A: No, you can participate from the comfort of your own home using your personal computer! If you attend a live online webinar, you will be able to communicate directly with your instructor during the webinar.
Q: What are the system requirements?
A: You will need to meet the following system requirements in order to run the webinar software: Windows 7 or later Mac OS X 10.9 (Mavericks) or later.
If you have Windows XP, Windows Vista and Mac OS X 10.8 (Mountain Lion): The webinar software does not support these operating systems. If you are running one of those operating systems, please upgrade now in order to be able to view a live webinar. Upgrade your Windows computer / Upgrade your Mac computer
Q: What if I cannot attend the live webinar?
A: If you attend a live online webinar, you will be able to communicate directly with your instructor during the webinar. If you cannot attend a live webinar and purchase an On-Demand webinar, you will have access to the entire recorded broadcast, including the Q&A.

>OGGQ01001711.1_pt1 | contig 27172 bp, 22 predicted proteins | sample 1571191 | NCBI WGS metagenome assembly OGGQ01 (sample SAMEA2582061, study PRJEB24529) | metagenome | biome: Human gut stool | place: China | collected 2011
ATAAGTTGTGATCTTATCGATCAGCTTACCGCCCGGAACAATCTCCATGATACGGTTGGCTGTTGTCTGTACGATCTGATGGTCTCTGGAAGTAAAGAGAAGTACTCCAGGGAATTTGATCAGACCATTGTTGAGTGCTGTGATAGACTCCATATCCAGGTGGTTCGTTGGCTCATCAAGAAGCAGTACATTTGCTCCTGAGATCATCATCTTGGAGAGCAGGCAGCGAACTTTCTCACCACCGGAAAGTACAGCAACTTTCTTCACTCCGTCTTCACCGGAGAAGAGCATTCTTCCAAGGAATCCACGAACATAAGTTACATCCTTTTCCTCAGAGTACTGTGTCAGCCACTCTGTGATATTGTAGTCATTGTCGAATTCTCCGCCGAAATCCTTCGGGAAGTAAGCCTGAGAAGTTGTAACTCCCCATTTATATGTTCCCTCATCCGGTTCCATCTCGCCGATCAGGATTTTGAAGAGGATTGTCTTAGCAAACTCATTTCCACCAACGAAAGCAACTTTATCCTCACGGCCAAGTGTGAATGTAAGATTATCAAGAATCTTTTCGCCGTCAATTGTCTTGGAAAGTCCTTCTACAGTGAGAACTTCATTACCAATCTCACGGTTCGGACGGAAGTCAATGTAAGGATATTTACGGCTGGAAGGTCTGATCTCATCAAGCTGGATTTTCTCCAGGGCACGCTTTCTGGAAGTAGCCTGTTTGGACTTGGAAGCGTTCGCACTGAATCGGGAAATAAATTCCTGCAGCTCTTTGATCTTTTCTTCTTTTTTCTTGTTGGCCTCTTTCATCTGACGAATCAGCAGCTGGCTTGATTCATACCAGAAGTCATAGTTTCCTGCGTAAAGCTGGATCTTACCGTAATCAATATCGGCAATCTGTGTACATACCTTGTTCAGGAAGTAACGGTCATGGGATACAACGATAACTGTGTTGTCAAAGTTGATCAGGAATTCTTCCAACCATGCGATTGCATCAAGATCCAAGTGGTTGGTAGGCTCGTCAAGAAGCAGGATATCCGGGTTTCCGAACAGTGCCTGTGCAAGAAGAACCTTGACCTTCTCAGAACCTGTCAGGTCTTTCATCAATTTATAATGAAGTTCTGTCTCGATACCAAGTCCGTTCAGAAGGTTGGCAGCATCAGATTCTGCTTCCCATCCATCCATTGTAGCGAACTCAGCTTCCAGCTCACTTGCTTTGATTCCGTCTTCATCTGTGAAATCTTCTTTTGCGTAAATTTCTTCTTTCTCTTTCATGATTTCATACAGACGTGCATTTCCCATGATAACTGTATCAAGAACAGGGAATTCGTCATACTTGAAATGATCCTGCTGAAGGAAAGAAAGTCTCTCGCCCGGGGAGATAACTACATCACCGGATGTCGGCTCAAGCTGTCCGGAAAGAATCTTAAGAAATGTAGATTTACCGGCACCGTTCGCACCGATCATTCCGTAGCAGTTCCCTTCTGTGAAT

Q: Will I have access to the webinar afterward to rewatch?
A: Yes! After the purchase of a live or On-Demand webinar, you will have on-demand access to the audio recording, which you can view as many times as you'd like for a whole year!
Internet TV is not “TV light”, in fact it’s not TV at all. It’s a completely different sandbox than TV and while many of the rules of the game are the same, there are distinctly different rules you must know before you break them. In this informative and entertaining seminar, Digital Strategist and Web Series Launch Expert, Brian Rodda outlines the Top 5 things to consider while in pre-production for your digital series. Items to be discussed are: Appropriate length and form specific to different video distribution platforms (Youtube vs. Vimeo vs. Netlfix, etc…) casting/working with a Digital Influencer, expanding your world with Ancillary Content, Marketing Budgets, securing social media real estate and so much more! To read the Television Academy's interview with Brian click here!